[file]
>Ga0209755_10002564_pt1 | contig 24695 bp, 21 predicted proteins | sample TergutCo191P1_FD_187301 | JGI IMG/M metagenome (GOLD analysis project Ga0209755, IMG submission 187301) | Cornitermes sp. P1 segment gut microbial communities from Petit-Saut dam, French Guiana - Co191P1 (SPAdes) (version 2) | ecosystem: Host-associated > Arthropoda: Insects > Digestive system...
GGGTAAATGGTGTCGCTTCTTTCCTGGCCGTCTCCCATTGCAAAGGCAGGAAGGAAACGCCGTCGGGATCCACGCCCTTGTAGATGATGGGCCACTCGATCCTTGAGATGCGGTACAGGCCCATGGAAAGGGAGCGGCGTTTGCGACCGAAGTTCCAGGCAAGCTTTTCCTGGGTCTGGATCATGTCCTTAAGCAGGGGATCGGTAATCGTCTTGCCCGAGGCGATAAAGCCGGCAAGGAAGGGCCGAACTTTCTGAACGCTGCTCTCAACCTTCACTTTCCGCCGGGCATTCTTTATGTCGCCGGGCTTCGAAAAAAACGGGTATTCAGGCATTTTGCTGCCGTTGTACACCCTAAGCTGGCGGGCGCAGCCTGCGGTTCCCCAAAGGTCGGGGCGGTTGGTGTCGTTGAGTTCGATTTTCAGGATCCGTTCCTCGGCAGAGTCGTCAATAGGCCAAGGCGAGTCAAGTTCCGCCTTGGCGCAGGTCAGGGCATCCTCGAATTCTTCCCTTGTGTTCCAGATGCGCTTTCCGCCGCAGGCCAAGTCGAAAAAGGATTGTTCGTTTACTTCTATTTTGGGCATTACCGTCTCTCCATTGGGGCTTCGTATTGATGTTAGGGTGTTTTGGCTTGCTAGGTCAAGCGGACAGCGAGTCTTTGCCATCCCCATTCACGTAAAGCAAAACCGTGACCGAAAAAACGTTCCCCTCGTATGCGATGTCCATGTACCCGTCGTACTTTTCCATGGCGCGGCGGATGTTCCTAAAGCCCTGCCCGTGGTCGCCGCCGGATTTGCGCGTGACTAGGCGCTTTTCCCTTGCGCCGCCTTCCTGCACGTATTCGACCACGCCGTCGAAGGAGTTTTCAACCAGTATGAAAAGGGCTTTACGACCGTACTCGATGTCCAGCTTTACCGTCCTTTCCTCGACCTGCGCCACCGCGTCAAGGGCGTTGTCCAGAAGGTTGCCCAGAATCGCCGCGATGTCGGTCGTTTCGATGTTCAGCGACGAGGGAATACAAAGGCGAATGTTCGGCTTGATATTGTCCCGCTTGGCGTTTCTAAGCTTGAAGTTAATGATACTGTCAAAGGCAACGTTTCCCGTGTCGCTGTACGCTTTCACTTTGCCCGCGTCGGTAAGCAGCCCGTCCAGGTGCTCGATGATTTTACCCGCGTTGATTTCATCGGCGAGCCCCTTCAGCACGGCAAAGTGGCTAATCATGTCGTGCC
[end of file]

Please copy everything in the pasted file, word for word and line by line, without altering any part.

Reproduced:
>Ga0209755_10002564_pt1 | contig 24695 bp, 21 predicted proteins | sample TergutCo191P1_FD_187301 | JGI IMG/M metagenome (GOLD analysis project Ga0209755, IMG submission 187301) | Cornitermes sp. P1 segment gut microbial communities from Petit-Saut dam, French Guiana - Co191P1 (SPAdes) (version 2) | ecosystem: Host-associated > Arthropoda: Insects > Digestive system...
GGGTAAATGGTGTCGCTTCTTTCCTGGCCGTCTCCCATTGCAAAGGCAGGAAGGAAACGCCGTCGGGATCCACGCCCTTGTAGATGATGGGCCACTCGATCCTTGAGATGCGGTACAGGCCCATGGAAAGGGAGCGGCGTTTGCGACCGAAGTTCCAGGCAAGCTTTTCCTGGGTCTGGATCATGTCCTTAAGCAGGGGATCGGTAATCGTCTTGCCCGAGGCGATAAAGCCGGCAAGGAAGGGCCGAACTTTCTGAACGCTGCTCTCAACCTTCACTTTCCGCCGGGCATTCTTTATGTCGCCGGGCTTCGAAAAAAACGGGTATTCAGGCATTTTGCTGCCGTTGTACACCCTAAGCTGGCGGGCGCAGCCTGCGGTTCCCCAAAGGTCGGGGCGGTTGGTGTCGTTGAGTTCGATTTTCAGGATCCGTTCCTCGGCAGAGTCGTCAATAGGCCAAGGCGAGTCAAGTTCCGCCTTGGCGCAGGTCAGGGCATCCTCGAATTCTTCCCTTGTGTTCCAGATGCGCTTTCCGCCGCAGGCCAAGTCGAAAAAGGATTGTTCGTTTACTTCTATTTTGGGCATTACCGTCTCTCCATTGGGGCTTCGTATTGATGTTAGGGTGTTTTGGCTTGCTAGGTCAAGCGGACAGCGAGTCTTTGCCATCCCCATTCACGTAAAGCAAAACCGTGACCGAAAAAACGTTCCCCTCGTATGCGATGTCCATGTACCCGTCGTACTTTTCCATGGCGCGGCGGATGTTCCTAAAGCCCTGCCCGTGGTCGCCGCCGGATTTGCGCGTGACTAGGCGCTTTTCCCTTGCGCCGCCTTCCTGCACGTATTCGACCACGCCGTCGAAGGAGTTTTCAACCAGTATGAAAAGGGCTTTACGACCGTACTCGATGTCCAGCTTTACCGTCCTTTCCTCGACCTGCGCCACCGCGTCAAGGGCGTTGTCCAGAAGGTTGCCCAGAATCGCCGCGATGTCGGTCGTTTCGATGTTCAGCGACGAGGGAATACAAAGGCGAATGTTCGGCTTGATATTGTCCCGCTTGGCGTTTCTAAGCTTGAAGTTAATGATACTGTCAAAGGCAACGTTTCCCGTGTCGCTGTACGCTTTCACTTTGCCCGCGTCGGTAAGCAGCCCGTCCAGGTGCTCGATGATTTTACCCGCGTTGATTTCATCGGCGAGCCCCTTCAGCACGGCAAAGTGGCTAATCATGTCGTGCC